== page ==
Since life expectancy at age 50 in the United States would increase significantly more than in other countries through the hypothetical elimination of obesity, the U.S. longevity shortfall would be reduced and in some cases eliminated. U.S. life expectancy for women is 1.37 years lower than the mean in 12 other countries with higher life expectancies. Based on the PSC risk factors, U.S. female life expectancy would be an estimated 0.80 years lower than this mean without obesity, so that obesity would account for an average of 41 percent of the gap. For men, the equivalent percentage of the difference in life expectancy accounted for by obesity, relative to 10 countries with higher life expectancies, is 67 percent.

These effects are much larger than those based on the Adams et al. or Mehta and Chang risk sets. The mean life expectancy gap for the 12 countries with higher life expectancies is reduced by 29 percent for women using Adams’ risks to account for the effects of obesity and by 22 percent using Mehta and Chang’s. For men, the equivalent reductions are 32 percent and 29 percent respectively.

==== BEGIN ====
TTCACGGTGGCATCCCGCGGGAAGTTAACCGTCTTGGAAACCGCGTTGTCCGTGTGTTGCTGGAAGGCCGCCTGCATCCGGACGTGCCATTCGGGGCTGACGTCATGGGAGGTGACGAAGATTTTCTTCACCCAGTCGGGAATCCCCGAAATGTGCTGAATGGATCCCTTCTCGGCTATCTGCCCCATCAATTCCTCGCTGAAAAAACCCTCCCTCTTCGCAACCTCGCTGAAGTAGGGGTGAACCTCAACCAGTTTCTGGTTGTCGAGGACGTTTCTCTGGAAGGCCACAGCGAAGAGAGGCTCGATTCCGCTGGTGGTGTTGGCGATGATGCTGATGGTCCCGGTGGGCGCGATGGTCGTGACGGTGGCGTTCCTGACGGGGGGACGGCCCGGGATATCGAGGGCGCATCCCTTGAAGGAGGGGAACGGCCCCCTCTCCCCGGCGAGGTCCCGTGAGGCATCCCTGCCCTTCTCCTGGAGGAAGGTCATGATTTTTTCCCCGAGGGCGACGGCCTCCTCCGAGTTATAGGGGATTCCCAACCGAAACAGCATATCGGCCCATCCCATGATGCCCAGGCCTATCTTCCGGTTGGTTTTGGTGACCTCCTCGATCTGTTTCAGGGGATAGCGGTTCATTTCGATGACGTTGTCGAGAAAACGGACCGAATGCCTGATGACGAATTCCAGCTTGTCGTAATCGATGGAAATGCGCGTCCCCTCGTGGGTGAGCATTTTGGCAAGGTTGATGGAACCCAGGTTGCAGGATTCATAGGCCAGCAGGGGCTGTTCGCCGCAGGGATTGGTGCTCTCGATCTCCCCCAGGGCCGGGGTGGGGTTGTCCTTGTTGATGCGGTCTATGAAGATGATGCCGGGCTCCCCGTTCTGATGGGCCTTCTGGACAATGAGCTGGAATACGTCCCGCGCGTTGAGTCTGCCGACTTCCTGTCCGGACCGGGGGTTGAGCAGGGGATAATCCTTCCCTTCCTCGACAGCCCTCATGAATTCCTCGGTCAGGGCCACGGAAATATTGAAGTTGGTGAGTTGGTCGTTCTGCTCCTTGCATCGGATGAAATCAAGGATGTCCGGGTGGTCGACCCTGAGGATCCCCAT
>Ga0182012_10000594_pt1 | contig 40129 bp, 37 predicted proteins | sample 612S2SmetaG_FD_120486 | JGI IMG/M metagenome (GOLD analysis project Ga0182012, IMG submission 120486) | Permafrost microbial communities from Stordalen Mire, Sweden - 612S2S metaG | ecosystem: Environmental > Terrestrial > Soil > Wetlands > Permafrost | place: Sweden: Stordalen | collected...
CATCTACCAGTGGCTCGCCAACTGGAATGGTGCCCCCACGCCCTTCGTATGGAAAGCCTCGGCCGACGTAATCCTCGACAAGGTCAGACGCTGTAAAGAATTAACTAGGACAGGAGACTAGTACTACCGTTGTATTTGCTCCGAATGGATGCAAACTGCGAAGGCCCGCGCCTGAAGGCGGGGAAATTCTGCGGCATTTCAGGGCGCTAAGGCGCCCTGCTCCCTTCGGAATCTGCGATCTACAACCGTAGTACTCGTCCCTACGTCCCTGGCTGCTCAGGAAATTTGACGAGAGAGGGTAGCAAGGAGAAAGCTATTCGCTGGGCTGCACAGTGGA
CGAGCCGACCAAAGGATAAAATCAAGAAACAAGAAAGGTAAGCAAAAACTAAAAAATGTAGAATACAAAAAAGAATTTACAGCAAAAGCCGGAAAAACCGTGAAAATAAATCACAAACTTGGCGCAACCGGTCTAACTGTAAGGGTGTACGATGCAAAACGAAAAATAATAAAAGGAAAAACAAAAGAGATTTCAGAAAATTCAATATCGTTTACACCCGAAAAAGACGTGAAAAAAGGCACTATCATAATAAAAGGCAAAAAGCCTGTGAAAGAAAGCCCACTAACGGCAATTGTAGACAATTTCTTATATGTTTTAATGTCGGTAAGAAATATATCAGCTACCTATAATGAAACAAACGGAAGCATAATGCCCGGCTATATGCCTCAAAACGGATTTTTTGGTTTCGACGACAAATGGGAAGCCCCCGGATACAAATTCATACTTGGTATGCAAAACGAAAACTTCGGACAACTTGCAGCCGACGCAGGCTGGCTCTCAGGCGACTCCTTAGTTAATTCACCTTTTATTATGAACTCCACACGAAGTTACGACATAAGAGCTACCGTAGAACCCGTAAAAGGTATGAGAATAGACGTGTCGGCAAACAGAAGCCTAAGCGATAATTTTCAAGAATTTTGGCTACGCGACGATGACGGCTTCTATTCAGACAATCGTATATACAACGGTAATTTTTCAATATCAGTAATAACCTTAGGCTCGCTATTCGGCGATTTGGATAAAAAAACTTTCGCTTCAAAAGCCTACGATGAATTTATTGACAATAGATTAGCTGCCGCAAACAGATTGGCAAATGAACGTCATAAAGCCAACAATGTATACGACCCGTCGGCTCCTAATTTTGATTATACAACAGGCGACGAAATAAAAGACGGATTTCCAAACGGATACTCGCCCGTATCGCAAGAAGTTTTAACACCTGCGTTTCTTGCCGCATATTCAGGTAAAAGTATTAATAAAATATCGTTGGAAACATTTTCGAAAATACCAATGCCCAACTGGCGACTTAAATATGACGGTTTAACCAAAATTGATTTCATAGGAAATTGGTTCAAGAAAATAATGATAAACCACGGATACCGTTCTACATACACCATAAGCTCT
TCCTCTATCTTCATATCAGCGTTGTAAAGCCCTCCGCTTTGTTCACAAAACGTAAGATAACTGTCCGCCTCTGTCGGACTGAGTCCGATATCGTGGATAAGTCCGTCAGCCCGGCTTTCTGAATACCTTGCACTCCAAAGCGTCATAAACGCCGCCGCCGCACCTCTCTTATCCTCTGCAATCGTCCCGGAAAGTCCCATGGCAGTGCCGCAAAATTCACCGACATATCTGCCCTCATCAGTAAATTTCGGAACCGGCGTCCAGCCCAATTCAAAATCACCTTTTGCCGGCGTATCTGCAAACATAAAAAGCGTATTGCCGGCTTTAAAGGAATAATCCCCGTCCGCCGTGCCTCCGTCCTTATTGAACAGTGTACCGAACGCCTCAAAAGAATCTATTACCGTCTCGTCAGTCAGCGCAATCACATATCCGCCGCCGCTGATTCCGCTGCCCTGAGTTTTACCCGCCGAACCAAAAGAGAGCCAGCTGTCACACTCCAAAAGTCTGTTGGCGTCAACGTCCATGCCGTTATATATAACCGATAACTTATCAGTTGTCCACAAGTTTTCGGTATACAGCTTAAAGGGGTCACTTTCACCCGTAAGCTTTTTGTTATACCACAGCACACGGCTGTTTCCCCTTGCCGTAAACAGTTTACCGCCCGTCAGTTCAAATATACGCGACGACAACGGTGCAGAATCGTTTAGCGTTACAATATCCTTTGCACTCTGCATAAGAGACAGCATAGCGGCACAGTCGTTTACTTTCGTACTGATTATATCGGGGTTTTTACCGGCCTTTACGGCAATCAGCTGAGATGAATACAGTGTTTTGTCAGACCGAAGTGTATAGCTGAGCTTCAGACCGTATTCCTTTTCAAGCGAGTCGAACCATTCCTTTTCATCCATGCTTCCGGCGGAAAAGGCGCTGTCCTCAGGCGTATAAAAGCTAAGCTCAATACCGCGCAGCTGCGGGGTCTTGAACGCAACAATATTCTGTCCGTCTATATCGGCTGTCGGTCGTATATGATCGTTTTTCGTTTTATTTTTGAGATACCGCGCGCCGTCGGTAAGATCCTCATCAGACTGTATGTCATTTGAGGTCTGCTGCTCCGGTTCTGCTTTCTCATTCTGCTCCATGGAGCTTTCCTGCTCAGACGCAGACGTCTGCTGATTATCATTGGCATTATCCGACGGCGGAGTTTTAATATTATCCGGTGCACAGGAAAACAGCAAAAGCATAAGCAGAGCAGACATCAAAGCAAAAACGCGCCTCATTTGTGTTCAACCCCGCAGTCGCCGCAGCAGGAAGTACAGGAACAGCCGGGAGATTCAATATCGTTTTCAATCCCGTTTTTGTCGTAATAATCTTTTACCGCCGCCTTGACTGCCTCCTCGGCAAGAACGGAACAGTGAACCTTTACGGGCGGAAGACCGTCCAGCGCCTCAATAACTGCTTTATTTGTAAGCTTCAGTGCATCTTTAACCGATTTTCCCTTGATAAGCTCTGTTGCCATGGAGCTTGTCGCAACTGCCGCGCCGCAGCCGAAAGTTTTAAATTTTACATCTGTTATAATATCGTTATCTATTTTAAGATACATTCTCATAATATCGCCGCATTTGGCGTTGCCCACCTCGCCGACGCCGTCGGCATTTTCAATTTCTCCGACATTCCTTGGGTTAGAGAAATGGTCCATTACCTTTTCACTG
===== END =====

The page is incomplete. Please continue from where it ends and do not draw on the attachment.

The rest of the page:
Thus, differences in the prevalence of obesity continue to explain about 20–35 percent of the shortfall in U.S. life expectancy relative to countries with superior levels, even when one uses much lower sets of obesity risks. The risks derived from the studies of Adams and colleagues (2006) and Mehta and Chang (2010) have the advantage of pertaining to a later period, on average, than those of the PSC. This period is closer to the time when the levels of both obesity and mortality are recorded in the various countries and when attributable risks are modeled. These studies also control for socioeconomic status, indexed by education and income, in their analyses of the impact of obesity on mortality, unlike the analysis based on risks in the PSC. Using data from the Health and Retirement Study, Mehta and Chang (2009) show that controlling for educational attainment reduces estimated obesity risks by 20–50 percent. The panel is inclined to believe that the two sets of relative risks recorded more recently in the United States yield more reliable estimates of the impact of obesity on life expectancy comparisons than those obtained using the PSC risks. Even using the sets of lower obesity risks, however, it appears that differences in obesity account for a fifth to a third of the shortfall in life expectancy in the United States relative to other countries. Obesity appears to be an important part of the explanation of the current U.S. shortfall in life expectancy, but uncertainty remains as to its role in explaining the divergence.

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